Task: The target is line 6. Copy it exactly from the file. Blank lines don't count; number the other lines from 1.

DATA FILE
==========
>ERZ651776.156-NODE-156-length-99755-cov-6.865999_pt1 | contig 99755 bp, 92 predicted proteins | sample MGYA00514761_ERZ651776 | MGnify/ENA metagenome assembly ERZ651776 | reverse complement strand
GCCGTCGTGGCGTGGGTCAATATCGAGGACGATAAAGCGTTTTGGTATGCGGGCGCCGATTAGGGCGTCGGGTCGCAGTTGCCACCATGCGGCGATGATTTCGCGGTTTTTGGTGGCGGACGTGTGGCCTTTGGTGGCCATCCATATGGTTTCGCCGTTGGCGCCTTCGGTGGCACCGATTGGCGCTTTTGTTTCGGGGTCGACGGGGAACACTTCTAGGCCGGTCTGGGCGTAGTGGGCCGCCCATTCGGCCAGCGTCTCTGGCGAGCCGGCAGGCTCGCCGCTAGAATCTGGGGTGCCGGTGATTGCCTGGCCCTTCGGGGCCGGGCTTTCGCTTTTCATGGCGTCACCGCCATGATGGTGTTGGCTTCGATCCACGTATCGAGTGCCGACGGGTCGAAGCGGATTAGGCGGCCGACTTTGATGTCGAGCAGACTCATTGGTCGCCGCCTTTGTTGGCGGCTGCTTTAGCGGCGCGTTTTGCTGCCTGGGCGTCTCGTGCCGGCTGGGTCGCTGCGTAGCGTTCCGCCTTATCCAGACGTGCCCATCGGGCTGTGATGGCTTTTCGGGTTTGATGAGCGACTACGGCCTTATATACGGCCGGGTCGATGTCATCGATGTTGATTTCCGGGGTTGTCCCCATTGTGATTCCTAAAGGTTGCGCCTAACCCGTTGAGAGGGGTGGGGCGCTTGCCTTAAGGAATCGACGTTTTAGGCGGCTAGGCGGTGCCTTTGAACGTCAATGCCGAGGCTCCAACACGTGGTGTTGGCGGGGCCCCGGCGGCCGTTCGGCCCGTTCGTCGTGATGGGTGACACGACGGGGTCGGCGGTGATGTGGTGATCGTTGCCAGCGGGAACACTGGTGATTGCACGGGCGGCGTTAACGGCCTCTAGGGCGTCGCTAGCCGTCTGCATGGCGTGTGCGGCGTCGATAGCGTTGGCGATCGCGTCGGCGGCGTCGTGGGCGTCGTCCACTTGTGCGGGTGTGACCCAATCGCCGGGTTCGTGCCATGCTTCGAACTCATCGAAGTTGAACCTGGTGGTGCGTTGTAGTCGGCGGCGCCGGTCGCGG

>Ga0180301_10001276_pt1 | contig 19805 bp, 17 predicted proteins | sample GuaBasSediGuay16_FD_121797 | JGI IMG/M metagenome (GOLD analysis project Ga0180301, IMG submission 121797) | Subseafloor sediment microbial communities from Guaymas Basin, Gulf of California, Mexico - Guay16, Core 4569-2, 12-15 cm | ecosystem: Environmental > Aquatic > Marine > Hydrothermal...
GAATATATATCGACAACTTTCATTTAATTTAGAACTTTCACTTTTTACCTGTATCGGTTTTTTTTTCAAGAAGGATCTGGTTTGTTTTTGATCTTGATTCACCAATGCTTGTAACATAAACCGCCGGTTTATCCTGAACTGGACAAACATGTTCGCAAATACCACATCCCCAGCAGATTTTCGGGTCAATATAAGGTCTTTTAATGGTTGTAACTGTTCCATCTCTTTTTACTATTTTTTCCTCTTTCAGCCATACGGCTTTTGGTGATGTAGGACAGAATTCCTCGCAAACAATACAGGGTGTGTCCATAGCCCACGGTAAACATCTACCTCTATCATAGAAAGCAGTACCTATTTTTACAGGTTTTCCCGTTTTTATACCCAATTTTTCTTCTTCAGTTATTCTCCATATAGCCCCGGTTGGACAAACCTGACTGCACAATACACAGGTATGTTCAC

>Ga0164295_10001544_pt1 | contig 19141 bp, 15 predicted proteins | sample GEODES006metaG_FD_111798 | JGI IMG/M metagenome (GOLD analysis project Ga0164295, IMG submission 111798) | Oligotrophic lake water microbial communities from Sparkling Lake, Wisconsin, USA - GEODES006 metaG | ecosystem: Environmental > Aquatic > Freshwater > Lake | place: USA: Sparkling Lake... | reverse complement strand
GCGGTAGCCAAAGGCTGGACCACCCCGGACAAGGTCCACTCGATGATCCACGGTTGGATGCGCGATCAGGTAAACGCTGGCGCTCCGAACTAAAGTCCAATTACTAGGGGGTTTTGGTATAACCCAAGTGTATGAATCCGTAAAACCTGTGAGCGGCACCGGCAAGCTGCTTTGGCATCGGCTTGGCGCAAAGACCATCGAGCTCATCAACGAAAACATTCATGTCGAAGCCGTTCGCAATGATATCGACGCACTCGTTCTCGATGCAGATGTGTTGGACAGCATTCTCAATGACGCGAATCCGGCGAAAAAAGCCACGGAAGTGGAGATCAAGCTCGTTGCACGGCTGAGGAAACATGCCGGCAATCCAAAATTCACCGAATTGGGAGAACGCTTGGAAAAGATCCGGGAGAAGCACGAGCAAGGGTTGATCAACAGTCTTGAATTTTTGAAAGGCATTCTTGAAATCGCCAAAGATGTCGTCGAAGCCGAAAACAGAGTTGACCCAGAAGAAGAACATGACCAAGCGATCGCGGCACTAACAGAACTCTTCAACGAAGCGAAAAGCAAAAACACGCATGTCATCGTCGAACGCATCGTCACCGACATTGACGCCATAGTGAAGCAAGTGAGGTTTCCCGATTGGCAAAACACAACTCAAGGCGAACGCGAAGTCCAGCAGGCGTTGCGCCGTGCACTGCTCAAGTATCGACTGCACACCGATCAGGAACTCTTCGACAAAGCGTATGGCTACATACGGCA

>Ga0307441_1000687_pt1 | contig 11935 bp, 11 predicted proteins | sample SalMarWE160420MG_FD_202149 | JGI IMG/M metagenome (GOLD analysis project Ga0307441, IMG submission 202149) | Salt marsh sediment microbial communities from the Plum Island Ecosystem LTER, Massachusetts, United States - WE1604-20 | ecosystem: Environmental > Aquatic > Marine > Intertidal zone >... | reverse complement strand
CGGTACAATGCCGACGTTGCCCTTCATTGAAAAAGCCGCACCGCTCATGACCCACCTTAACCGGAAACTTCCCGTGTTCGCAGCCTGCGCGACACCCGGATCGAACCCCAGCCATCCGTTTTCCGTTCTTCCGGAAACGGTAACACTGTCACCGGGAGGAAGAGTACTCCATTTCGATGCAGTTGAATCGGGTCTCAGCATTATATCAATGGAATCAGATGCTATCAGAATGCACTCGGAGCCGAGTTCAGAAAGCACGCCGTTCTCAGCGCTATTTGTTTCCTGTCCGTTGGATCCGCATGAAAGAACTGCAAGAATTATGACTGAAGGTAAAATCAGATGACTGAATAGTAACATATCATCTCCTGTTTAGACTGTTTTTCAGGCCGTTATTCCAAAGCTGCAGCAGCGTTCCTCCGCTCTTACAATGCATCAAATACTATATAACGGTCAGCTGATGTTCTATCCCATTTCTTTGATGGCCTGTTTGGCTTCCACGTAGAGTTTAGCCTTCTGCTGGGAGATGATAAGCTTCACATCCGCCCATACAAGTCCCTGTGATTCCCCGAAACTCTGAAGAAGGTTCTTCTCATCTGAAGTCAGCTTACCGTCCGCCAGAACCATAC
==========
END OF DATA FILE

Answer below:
GCGGTAGCCAAAGGCTGGACCACCCCGGACAAGGTCCACTCGATGATCCACGGTTGGATGCGCGATCAGGTAAACGCTGGCGCTCCGAACTAAAGTCCAATTACTAGGGGGTTTTGGTATAACCCAAGTGTATGAATCCGTAAAACCTGTGAGCGGCACCGGCAAGCTGCTTTGGCATCGGCTTGGCGCAAAGACCATCGAGCTCATCAACGAAAACATTCATGTCGAAGCCGTTCGCAATGATATCGACGCACTCGTTCTCGATGCAGATGTGTTGGACAGCATTCTCAATGACGCGAATCCGGCGAAAAAAGCCACGGAAGTGGAGATCAAGCTCGTTGCACGGCTGAGGAAACATGCCGGCAATCCAAAATTCACCGAATTGGGAGAACGCTTGGAAAAGATCCGGGAGAAGCACGAGCAAGGGTTGATCAACAGTCTTGAATTTTTGAAAGGCATTCTTGAAATCGCCAAAGATGTCGTCGAAGCCGAAAACAGAGTTGACCCAGAAGAAGAACATGACCAAGCGATCGCGGCACTAACAGAACTCTTCAACGAAGCGAAAAGCAAAAACACGCATGTCATCGTCGAACGCATCGTCACCGACATTGACGCCATAGTGAAGCAAGTGAGGTTTCCCGATTGGCAAAACACAACTCAAGGCGAACGCGAAGTCCAGCAGGCGTTGCGCCGTGCACTGCTCAAGTATCGACTGCACACCGATCAGGAACTCTTCGACAAAGCGTATGGCTACATACGGCA